I got access to quite a few systems; all tested and all good. I also got a big excel file with data manually fed in 100 columns. THAT IS THE LIST OF PLACES WHERE WE HAVE TO DEPLOY THE SECURITY DEVICES. Out of curiosity; I inquired whether this is an extract from a Project Management Information System; PM said.... This is that system. You might want to go back and read the first line of this article. Yes, a $ 150 Billion company with excel as a PMIS. I felt as if I took a trip in a Time Machine, in just one 1 moment went 15 years back in Time and operated there for the rest of the duration of the project and below were few of the risks identified.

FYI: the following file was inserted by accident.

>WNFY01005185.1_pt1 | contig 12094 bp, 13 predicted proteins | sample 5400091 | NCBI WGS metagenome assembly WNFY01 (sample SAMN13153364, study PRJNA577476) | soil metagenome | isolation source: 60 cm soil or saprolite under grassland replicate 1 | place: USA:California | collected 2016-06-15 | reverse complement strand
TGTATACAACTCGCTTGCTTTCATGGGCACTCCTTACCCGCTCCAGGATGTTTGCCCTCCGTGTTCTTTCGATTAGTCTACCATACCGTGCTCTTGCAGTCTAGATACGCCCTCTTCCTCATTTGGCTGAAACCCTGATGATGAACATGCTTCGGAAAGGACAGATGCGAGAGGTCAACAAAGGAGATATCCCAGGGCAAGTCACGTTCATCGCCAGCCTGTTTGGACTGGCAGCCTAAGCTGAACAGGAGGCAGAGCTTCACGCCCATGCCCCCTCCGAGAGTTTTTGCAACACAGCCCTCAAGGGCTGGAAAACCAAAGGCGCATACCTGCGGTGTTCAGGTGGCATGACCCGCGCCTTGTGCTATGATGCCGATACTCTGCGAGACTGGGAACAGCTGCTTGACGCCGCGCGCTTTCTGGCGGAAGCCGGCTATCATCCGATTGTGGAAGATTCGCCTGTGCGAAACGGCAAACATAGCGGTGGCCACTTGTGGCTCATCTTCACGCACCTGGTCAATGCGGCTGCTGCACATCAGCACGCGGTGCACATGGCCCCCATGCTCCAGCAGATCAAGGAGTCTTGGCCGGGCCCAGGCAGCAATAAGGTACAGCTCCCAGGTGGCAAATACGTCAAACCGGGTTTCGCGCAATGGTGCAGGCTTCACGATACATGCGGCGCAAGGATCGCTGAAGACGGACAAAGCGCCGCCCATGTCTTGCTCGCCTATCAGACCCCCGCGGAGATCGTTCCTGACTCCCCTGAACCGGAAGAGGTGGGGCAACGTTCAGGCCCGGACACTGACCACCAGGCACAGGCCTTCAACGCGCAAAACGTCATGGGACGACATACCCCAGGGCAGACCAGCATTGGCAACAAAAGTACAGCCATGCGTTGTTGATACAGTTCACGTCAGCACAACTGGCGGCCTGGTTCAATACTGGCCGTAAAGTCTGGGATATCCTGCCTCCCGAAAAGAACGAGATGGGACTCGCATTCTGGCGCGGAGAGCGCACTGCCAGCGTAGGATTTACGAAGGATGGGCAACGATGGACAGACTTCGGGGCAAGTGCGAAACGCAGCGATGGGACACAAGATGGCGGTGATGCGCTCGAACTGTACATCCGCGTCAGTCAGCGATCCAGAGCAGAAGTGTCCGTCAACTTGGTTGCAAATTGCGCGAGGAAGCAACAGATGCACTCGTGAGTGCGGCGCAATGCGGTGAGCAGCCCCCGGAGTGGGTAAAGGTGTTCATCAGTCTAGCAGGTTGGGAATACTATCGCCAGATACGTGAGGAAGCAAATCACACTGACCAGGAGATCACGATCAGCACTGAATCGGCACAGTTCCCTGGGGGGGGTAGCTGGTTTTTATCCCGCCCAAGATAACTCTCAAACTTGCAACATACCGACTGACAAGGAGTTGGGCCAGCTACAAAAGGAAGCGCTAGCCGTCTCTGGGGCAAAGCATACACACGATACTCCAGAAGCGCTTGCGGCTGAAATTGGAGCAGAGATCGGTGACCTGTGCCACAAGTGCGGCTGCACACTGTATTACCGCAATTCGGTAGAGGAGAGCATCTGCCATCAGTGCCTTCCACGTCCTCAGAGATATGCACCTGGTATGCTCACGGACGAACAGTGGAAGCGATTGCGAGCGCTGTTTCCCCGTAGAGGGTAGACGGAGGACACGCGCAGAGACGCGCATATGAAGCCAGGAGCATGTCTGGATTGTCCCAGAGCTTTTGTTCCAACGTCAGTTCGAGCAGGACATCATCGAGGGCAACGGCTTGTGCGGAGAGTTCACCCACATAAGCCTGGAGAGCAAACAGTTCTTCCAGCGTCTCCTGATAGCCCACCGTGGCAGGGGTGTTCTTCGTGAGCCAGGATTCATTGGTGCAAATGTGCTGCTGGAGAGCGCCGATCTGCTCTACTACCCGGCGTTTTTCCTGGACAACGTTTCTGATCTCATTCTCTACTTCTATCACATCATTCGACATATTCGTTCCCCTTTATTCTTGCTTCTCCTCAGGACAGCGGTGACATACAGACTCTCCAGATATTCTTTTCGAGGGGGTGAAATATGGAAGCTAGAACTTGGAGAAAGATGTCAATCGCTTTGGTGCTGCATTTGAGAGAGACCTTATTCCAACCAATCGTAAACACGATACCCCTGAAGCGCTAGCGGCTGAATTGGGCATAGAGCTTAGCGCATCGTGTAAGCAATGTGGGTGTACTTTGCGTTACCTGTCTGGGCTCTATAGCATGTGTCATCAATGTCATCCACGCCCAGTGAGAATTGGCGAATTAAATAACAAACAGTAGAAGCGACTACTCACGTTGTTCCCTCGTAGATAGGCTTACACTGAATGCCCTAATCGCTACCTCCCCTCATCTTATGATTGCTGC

We were enabled with Office365 Ids and of course coupled with multi-factor authentication. I was also given access to a share-point site where all the project documents are maintained. Got few hiccups because: its a project in Critical Infrastructure; all the details of which including the design and architecture of the ICS Network along with Ip addresses and an access control list of 1000s of users in another excel. I reviewed the ACL and Access Control Model; I was hoping someone comes back inquiring this model's effectiveness. I couldn't sleep that night:

  • Alert Type: Insider Threat
  • Severity Level: High Risk
  • Description of Risk: Anyone who has access to the project share-point can access/download the files from any computer on the internet without getting traced.